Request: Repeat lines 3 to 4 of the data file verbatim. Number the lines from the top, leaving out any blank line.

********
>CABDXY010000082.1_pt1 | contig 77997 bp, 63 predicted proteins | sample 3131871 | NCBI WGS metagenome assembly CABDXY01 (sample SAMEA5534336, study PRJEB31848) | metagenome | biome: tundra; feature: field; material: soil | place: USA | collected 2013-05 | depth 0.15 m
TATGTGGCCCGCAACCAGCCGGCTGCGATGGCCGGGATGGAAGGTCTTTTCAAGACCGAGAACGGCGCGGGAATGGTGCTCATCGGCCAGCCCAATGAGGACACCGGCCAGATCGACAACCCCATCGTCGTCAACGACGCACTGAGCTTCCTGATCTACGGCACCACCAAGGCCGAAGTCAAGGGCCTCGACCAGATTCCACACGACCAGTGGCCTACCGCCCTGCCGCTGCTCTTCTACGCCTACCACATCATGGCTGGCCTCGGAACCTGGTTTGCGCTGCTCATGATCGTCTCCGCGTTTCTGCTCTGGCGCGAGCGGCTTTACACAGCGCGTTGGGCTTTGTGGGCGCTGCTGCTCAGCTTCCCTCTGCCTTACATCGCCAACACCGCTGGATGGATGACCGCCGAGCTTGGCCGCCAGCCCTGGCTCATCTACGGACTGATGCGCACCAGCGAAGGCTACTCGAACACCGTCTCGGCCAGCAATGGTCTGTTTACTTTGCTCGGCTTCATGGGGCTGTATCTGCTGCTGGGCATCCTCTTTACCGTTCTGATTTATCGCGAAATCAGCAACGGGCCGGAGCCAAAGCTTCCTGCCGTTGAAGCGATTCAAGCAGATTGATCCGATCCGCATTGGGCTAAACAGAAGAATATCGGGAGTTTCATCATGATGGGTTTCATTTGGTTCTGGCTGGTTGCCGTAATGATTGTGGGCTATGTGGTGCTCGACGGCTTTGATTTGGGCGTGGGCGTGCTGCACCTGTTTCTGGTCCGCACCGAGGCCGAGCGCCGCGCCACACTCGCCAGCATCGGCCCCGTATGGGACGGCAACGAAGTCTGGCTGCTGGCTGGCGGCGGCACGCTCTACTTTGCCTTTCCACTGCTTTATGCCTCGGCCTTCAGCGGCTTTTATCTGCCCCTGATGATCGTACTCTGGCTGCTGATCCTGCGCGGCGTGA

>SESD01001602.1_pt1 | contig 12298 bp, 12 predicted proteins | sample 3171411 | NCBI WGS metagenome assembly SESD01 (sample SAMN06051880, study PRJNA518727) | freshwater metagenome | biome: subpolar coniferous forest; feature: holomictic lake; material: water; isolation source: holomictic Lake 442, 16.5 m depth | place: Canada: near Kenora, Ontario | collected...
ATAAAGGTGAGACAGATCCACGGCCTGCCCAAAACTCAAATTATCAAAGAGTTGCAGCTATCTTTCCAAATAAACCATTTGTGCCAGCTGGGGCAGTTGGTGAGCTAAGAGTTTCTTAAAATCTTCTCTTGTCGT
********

>SESD01001602.1_pt1 | contig 12298 bp, 12 predicted proteins | sample 3171411 | NCBI WGS metagenome assembly SESD01 (sample SAMN06051880, study PRJNA518727) | freshwater metagenome | biome: subpolar coniferous forest; feature: holomictic lake; material: water; isolation source: holomictic Lake 442, 16.5 m depth | place: Canada: near Kenora, Ontario | collected...
ATAAAGGTGAGACAGATCCACGGCCTGCCCAAAACTCAAATTATCAAAGAGTTGCAGCTATCTTTCCAAATAAACCATTTGTGCCAGCTGGGGCAGTTGGTGAGCTAAGAGTTTCTTAAAATCTTCTCTTGTCGT